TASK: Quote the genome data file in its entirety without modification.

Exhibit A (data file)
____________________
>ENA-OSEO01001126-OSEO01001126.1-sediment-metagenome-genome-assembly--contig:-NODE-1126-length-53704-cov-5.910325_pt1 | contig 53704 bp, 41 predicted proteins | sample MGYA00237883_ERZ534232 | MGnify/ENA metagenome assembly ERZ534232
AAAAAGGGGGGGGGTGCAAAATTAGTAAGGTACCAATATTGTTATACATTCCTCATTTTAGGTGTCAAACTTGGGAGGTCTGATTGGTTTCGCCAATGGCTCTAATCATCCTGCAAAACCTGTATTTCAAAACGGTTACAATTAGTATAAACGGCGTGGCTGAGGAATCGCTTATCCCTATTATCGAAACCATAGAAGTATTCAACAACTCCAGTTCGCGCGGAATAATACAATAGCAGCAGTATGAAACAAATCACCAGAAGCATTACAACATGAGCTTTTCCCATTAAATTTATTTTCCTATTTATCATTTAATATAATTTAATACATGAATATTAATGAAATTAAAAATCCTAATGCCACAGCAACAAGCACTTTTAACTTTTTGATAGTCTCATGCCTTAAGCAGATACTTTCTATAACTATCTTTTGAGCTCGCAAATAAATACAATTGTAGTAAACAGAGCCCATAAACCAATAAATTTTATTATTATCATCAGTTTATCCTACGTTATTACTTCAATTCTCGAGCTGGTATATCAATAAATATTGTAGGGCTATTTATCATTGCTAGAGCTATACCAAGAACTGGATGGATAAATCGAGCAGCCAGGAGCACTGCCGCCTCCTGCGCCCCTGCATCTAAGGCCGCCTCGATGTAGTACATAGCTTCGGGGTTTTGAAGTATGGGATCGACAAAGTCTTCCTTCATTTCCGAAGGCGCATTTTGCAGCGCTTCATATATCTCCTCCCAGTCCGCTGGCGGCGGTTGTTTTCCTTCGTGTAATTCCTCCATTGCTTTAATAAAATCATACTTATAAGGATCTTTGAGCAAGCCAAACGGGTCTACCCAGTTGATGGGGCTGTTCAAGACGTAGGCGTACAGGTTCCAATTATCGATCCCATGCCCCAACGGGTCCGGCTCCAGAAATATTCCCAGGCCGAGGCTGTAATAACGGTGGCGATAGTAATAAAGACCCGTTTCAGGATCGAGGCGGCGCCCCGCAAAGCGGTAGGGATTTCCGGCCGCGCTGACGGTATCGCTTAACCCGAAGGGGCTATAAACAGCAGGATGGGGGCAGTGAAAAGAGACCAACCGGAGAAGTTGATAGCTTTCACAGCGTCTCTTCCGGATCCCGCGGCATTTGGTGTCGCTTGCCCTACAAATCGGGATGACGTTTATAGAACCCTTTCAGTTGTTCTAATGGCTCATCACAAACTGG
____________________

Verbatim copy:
>ENA-OSEO01001126-OSEO01001126.1-sediment-metagenome-genome-assembly--contig:-NODE-1126-length-53704-cov-5.910325_pt1 | contig 53704 bp, 41 predicted proteins | sample MGYA00237883_ERZ534232 | MGnify/ENA metagenome assembly ERZ534232
AAAAAGGGGGGGGGTGCAAAATTAGTAAGGTACCAATATTGTTATACATTCCTCATTTTAGGTGTCAAACTTGGGAGGTCTGATTGGTTTCGCCAATGGCTCTAATCATCCTGCAAAACCTGTATTTCAAAACGGTTACAATTAGTATAAACGGCGTGGCTGAGGAATCGCTTATCCCTATTATCGAAACCATAGAAGTATTCAACAACTCCAGTTCGCGCGGAATAATACAATAGCAGCAGTATGAAACAAATCACCAGAAGCATTACAACATGAGCTTTTCCCATTAAATTTATTTTCCTATTTATCATTTAATATAATTTAATACATGAATATTAATGAAATTAAAAATCCTAATGCCACAGCAACAAGCACTTTTAACTTTTTGATAGTCTCATGCCTTAAGCAGATACTTTCTATAACTATCTTTTGAGCTCGCAAATAAATACAATTGTAGTAAACAGAGCCCATAAACCAATAAATTTTATTATTATCATCAGTTTATCCTACGTTATTACTTCAATTCTCGAGCTGGTATATCAATAAATATTGTAGGGCTATTTATCATTGCTAGAGCTATACCAAGAACTGGATGGATAAATCGAGCAGCCAGGAGCACTGCCGCCTCCTGCGCCCCTGCATCTAAGGCCGCCTCGATGTAGTACATAGCTTCGGGGTTTTGAAGTATGGGATCGACAAAGTCTTCCTTCATTTCCGAAGGCGCATTTTGCAGCGCTTCATATATCTCCTCCCAGTCCGCTGGCGGCGGTTGTTTTCCTTCGTGTAATTCCTCCATTGCTTTAATAAAATCATACTTATAAGGATCTTTGAGCAAGCCAAACGGGTCTACCCAGTTGATGGGGCTGTTCAAGACGTAGGCGTACAGGTTCCAATTATCGATCCCATGCCCCAACGGGTCCGGCTCCAGAAATATTCCCAGGCCGAGGCTGTAATAACGGTGGCGATAGTAATAAAGACCCGTTTCAGGATCGAGGCGGCGCCCCGCAAAGCGGTAGGGATTTCCGGCCGCGCTGACGGTATCGCTTAACCCGAAGGGGCTATAAACAGCAGGATGGGGGCAGTGAAAAGAGACCAACCGGAGAAGTTGATAGCTTTCACAGCGTCTCTTCCGGATCCCGCGGCATTTGGTGTCGCTTGCCCTACAAATCGGGATGACGTTTATAGAACCCTTTCAGTTGTTCTAATGGCTCATCACAAACTGG